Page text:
Joseph Stanley, the set designer for Park Square Theatre’s production of Macbeth, first became involved in theatre, both onstage and behind the scenes, during junior high. He decided to give it a try because his older sister had so much fun performing in high school plays. Then well-timed mentors kept popping up to broaden and guide his interest, from an enthusiastic fresh-out-of-college ninth grade English & Theatre teacher who would even let him into the shop rooms to “build stuff” on snow days to a high school teacher who let him design to his heart’s content.
By college, Joseph knew that he wanted to pursue set designing. He attended Indiana University in Bloomington where, despite being an undergraduate, his professor allowed him to take graduate-level courses. He also worked in summer stock theatre, steadily making connections for more designing opportunities. Joseph, who grew up in Iowa, ultimately landed in the Twin Cities to get his MFA at the University of Minnesota.
Joseph has worked in the Twin Cities since 1993, designing for 12 to 15 shows per year. About half his projects are for theatres with their own construction crew. For clients without their own staff, he both designs and provides set construction at his own studio. Since his first professional set design in 1984, he has been the designer for at least 250 shows.
Joseph had first worked with Macbeth‘s director, Jef Hall-Flavin, in last season’s Sons of the Prophet at Park Square Theatre, and Jef wished to work with Joseph again in Macbeth. Jef brought to Joseph the concept of using a shattered mirror as the central metaphor in the set design, and Joseph ran with it.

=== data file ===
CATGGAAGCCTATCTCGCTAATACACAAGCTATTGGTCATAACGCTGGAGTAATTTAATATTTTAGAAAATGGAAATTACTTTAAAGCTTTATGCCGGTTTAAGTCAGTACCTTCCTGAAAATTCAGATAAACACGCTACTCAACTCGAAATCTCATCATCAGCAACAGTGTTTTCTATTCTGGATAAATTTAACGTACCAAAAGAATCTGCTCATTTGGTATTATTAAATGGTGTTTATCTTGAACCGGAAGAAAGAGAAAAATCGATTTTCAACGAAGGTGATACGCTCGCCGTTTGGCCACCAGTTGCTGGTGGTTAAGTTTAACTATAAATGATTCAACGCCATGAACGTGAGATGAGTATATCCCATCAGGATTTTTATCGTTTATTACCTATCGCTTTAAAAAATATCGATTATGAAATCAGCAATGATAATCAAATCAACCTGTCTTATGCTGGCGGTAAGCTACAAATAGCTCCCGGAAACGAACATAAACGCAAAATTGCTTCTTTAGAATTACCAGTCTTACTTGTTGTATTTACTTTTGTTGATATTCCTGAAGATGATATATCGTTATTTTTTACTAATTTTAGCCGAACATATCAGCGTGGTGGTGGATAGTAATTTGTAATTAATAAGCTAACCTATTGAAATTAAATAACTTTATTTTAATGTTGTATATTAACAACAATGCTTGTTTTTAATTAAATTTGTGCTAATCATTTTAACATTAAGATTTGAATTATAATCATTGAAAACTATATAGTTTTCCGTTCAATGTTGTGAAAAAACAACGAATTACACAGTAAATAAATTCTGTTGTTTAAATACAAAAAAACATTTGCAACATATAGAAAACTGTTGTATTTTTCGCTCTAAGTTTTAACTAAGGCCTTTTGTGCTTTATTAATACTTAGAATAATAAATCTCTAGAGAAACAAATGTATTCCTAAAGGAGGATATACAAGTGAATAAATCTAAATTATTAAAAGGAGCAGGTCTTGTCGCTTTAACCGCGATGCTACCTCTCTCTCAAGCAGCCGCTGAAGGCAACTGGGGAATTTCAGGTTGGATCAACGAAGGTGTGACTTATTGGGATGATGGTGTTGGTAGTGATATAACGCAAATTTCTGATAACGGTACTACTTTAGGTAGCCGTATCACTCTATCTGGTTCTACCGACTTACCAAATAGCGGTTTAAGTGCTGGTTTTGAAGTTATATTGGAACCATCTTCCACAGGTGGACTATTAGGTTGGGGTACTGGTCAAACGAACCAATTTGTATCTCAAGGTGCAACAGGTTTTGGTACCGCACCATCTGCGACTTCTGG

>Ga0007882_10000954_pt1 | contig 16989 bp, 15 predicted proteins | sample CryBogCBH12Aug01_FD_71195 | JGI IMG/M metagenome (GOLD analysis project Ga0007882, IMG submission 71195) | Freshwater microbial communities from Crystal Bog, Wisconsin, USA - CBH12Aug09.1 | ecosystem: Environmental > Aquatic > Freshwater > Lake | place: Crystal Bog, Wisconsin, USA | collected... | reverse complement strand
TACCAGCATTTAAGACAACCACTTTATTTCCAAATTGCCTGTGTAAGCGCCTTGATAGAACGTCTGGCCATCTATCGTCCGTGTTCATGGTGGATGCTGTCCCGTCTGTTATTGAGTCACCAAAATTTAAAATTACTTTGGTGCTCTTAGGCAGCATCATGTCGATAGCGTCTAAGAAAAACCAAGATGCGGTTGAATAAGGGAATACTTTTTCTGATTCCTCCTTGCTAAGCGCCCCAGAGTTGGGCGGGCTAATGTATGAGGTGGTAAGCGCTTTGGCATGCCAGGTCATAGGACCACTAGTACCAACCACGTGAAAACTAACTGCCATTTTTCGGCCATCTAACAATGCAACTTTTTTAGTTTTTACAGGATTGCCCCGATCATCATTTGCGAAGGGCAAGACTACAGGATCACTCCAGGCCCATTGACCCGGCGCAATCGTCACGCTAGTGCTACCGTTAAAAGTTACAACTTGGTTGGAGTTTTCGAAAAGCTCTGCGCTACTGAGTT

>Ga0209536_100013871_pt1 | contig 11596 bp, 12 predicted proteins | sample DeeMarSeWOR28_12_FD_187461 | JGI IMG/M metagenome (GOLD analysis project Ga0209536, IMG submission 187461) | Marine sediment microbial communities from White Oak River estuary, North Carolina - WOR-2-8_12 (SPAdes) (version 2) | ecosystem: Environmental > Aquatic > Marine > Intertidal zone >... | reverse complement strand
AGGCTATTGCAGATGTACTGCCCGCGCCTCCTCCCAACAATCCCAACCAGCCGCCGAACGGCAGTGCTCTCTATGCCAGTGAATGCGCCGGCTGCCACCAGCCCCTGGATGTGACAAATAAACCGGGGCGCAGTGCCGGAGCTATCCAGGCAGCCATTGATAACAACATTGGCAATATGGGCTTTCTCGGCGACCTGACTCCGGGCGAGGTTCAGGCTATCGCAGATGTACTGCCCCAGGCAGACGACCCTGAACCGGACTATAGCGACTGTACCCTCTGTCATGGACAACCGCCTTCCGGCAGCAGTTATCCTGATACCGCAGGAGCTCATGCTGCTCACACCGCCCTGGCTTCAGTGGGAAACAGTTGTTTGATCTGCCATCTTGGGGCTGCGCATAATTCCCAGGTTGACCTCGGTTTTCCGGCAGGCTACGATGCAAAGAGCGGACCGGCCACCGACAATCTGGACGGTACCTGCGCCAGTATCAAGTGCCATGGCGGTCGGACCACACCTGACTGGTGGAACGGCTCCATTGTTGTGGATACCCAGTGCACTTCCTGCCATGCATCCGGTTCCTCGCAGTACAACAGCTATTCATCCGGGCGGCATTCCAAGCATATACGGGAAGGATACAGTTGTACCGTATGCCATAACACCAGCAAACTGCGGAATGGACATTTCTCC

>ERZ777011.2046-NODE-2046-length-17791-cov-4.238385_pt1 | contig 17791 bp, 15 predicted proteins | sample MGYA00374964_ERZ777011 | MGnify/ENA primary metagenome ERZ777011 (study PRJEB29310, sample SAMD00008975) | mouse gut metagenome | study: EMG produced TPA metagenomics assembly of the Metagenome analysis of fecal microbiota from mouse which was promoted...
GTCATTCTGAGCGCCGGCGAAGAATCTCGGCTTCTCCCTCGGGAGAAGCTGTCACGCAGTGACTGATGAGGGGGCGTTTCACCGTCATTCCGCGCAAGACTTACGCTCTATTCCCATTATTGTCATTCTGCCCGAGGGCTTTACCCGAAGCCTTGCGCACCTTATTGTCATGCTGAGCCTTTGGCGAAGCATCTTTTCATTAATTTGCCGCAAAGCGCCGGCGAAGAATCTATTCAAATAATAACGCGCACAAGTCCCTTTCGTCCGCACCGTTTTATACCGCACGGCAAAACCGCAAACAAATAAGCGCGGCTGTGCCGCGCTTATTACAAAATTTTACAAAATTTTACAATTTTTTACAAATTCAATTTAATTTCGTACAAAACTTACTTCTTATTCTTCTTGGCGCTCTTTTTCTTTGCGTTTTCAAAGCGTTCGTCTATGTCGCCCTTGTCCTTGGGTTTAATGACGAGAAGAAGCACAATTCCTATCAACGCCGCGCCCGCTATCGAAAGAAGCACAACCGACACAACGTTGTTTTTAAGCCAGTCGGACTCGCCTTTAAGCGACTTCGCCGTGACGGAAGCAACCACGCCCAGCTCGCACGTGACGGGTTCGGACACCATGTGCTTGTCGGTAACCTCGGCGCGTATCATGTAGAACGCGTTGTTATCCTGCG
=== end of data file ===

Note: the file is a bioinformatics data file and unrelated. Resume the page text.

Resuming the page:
“Jef spoke about the timeliness of Macbeth,” Joseph said, “and how holding a mirror in front of ourselves would reflect ourselves back, especially given current events.”
Joseph, a self-professed pragmatist, also saw the practicality of using mirrors to give the illusion of having more people on stage.
“Macbeth has just a cast of nine people,” he pointed out. “But there are a number of times when an army must be on stage. The mirrors make it seem like more than nine.”
The mirror, too, lends itself to practical use to highlight the mystical, other-worldly moments in the play. For instance, the mirrors at center stage act like two-way mirrors for a nifty visual effect when apparitions appear.
And, of course, the shattered mirror reflects the shattered story itself as, in Joseph’s words, “Macbeth becomes a shattered man who breaks down throughout the play.”
I asked him, too, if he and Jef were not purposely tempting Fate, given that Macbeth already has the reputation of a cursed play (see my previous blog on theatre superstitions, “‘Macbeth’ and Other Unmentionables”). After all, breaking a mirror guarantees seven years of bad luck.
Turns out that Joseph is not particularly superstitious but thinks that “one of the neat things as a scenic designer is that people see things in my designs that I don’t consciously think about.”
You will see another Joseph Stanley set design this spring on Amy’s View, which runs from May 12 to June 4, on Park Square’s Proscenium Stage. Meanwhile, don’t miss seeing Joseph’s stunning set on the Boss Thrust Stage for our World Premiere Commission of Shakespeare’s Macbeth, adapted and directed by Jef Flavin-Hall, ending on April 9.